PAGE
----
Justin Pugh played tackle at Syracuse, and the spot on the New York Giants' offensive line that seems most open right now is right tackle. So it's easy to presume that Pugh, who was their first-round draft pick last week, will challenge for the starting right tackle spot in Giants training camp. David Diehl and James Brewer don't appear to pose an insurmountable challenge for the highly regarded rookie, and if he shows he can handle the job, there seems to be no reason not to give it to him.
However, prior to the draft most scouts were projecting Pugh as an NFL guard because his arms had measured short at the combine. And as Art Stapleton of The Record explained in a recent blog entry, the Giants' offensive line picture is fluid:
The overlooked domino here is Brewer, of whom Reese has said “we expect [him] to come on and contribute this year.”
Brewer worked at guard last season when Snee and Baas were banged up, and I could see one of the three (Pugh, Brewer, Diehl) having more of an impact at guard if someone should win the job at RT outright. Down the line, if Brewer proves he could handle RT, then in 2014 it would not surprise me if Pugh lands the starting job at LG with Boothe on a one-year deal.
This is why the Pugh pick makes sense as a Giants first-round pick. Not because he fits an immediate need. The Giants don't draft that way. Pugh made sense for the Giants because they don't know what their needs are going to be on the offensive line a year from now. They're thinking about a 2014 version of Pugh, who's had some NFL experience and a chance to show a bit of what he can and can't handle in terms of position. If he shows he's a tackle, then they know they're set at the tackle spots with him and Will Beatty. If he shows he's not, then maybe he replaces Boothe (or, down the line, Chris Snee) and they know they need to find a right tackle unless Brewer shows he's the answer over there.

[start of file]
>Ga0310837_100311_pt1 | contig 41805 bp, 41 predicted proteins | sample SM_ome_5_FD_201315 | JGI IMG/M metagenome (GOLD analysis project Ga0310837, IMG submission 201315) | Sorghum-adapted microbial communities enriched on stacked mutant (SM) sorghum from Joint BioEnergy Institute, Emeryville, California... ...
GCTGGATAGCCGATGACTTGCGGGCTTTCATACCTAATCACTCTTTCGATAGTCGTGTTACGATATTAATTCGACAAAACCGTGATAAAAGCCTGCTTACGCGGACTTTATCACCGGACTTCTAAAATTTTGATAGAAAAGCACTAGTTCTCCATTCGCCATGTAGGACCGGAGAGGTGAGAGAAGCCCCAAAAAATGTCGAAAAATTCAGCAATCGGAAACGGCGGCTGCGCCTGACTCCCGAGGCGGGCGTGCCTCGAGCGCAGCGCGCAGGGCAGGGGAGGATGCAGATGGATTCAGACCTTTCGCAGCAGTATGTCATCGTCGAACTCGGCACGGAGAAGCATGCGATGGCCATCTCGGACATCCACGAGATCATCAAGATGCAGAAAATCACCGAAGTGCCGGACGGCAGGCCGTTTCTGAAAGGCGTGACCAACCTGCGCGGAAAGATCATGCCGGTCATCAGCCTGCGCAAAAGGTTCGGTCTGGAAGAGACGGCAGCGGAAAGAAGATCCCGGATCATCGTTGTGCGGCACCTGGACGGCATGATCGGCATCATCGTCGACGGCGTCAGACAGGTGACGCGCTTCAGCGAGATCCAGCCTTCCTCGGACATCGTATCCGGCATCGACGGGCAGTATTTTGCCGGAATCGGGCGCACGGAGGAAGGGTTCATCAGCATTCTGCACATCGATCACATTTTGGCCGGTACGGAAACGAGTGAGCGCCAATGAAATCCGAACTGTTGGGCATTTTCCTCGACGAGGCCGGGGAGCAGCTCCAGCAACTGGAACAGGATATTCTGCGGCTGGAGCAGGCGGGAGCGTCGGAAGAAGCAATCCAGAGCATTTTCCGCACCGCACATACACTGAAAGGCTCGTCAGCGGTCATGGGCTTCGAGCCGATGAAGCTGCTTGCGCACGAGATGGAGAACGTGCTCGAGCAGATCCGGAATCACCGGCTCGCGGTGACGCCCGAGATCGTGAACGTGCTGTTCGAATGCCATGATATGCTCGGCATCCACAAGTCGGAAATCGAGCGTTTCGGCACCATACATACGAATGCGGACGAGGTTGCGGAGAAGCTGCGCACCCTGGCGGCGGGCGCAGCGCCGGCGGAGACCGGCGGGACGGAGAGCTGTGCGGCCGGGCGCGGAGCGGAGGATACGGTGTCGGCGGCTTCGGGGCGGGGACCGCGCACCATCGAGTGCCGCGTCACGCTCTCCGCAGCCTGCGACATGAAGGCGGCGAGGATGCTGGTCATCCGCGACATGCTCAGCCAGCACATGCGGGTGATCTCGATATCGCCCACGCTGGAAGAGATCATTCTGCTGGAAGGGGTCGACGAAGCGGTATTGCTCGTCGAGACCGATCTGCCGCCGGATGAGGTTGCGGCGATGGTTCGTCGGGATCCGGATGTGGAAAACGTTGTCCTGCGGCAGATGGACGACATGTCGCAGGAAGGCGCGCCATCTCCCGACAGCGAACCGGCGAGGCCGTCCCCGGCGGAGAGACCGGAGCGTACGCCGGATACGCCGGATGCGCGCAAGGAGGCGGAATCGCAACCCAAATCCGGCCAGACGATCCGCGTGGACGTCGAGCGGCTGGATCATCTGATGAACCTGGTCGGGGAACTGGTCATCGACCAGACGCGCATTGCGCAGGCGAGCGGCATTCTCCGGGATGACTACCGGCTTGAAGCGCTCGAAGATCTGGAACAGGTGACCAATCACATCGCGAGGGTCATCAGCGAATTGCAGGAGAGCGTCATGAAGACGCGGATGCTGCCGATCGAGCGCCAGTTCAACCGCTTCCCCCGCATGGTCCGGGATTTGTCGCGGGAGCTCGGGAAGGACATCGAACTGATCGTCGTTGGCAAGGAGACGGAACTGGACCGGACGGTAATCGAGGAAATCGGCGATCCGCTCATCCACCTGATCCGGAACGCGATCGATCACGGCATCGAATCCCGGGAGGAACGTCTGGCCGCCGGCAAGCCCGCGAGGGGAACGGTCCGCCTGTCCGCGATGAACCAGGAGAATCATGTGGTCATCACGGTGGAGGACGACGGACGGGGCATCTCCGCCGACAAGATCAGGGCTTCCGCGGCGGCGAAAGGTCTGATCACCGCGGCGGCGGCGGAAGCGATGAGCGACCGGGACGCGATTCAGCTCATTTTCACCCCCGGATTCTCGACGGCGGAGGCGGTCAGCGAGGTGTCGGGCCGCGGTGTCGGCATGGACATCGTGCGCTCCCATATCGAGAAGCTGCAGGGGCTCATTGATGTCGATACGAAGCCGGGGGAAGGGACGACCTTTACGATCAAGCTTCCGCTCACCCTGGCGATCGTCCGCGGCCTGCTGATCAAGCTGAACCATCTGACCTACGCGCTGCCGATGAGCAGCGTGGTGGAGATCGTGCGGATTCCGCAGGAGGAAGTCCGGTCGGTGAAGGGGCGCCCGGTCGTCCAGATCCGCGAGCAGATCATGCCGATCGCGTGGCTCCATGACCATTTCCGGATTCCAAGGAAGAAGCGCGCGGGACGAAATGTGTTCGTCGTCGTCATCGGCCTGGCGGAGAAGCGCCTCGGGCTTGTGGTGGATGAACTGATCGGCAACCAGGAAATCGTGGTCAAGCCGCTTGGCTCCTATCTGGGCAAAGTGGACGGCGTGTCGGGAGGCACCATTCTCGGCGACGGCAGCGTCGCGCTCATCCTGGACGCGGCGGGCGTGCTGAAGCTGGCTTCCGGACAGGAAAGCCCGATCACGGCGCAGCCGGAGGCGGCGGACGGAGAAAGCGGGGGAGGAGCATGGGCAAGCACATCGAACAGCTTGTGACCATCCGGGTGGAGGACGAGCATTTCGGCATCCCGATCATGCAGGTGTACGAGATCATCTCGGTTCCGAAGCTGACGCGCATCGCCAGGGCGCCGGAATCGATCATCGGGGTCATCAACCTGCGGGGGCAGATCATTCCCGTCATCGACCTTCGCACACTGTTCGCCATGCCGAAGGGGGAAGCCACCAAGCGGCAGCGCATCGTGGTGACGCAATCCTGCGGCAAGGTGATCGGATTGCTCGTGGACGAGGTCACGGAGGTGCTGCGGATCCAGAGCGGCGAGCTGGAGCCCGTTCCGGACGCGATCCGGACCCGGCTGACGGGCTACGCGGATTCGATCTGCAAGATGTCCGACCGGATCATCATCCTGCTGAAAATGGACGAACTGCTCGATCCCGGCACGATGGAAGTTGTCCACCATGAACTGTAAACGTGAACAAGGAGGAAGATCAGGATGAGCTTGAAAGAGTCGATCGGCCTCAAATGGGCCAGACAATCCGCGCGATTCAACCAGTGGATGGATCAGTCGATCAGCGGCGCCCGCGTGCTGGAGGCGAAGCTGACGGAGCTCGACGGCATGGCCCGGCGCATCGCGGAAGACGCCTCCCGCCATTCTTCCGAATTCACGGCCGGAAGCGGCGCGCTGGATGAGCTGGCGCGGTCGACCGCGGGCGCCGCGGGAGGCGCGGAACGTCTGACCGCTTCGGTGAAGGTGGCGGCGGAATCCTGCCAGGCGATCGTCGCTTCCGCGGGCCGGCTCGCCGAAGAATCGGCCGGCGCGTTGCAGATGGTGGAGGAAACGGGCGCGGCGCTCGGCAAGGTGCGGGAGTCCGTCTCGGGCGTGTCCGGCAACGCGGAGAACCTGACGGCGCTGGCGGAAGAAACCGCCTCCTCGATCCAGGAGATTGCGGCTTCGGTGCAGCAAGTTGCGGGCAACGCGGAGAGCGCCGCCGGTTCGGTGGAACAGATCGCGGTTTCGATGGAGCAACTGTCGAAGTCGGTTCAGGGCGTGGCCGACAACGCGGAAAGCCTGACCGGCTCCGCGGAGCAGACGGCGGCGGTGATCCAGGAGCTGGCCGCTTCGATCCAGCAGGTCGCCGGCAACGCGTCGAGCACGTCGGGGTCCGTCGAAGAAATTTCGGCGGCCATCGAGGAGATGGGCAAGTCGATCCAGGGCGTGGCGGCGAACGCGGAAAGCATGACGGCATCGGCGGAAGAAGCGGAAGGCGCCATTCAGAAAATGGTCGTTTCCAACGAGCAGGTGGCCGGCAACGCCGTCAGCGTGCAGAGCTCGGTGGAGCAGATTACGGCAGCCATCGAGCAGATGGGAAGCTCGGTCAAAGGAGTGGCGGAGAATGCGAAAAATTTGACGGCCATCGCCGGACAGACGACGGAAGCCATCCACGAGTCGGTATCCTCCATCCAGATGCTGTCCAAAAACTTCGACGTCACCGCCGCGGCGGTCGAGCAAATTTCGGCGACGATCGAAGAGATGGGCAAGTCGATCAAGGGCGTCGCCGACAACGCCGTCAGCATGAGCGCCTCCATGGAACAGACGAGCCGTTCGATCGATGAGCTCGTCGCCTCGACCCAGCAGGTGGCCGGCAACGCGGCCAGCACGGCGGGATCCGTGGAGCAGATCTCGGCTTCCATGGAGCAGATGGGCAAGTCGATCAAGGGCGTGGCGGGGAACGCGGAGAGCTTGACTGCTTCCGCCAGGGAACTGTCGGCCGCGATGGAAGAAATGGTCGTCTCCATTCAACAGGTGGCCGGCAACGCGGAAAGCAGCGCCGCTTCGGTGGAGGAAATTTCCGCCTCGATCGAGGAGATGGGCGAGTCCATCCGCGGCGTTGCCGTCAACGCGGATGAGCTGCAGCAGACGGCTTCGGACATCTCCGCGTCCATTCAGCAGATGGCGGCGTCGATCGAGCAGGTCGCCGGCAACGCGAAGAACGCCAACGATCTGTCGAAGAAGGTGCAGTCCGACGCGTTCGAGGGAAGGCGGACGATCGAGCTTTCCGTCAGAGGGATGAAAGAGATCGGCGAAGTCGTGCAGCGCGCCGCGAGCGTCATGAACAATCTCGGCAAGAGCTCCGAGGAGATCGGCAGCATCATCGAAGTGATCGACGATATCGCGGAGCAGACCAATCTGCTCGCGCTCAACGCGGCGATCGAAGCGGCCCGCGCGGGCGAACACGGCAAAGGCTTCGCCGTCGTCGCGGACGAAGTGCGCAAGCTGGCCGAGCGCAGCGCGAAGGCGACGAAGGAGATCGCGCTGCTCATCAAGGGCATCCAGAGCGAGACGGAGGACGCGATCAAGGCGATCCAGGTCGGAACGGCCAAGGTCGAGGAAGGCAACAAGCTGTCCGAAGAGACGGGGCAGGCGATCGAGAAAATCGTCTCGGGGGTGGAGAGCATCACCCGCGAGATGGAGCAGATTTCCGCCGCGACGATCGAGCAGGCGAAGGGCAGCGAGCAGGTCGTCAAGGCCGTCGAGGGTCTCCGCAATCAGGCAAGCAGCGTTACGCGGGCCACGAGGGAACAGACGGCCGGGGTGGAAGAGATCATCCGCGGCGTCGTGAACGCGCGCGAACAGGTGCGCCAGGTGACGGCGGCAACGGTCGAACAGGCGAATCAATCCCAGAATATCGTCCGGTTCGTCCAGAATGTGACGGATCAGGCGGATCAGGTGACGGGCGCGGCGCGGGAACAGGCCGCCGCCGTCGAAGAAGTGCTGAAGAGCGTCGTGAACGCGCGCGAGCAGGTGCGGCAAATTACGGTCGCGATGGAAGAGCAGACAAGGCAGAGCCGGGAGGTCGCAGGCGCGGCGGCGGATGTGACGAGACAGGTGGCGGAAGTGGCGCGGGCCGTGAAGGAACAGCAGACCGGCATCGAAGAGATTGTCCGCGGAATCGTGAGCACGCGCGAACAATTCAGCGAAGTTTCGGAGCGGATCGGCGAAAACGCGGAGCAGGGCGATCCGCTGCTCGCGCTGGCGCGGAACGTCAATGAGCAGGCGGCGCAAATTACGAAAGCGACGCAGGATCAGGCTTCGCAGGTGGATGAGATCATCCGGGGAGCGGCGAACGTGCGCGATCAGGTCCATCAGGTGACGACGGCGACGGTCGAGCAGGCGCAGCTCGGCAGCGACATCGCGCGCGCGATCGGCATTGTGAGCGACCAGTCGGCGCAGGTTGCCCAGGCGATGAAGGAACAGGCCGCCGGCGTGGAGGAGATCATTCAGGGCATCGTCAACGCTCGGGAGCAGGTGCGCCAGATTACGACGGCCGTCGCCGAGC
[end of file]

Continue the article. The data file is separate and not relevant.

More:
The Giants like Pugh as a player and believe he's going to be able to handle the NFL, regardless of where and when he's asked to be a full-time contributor. The "need" he fills is "long-range offensive line puzzle piece," and they believe he's a good enough player to succeed wherever and whenever he ends up fitting.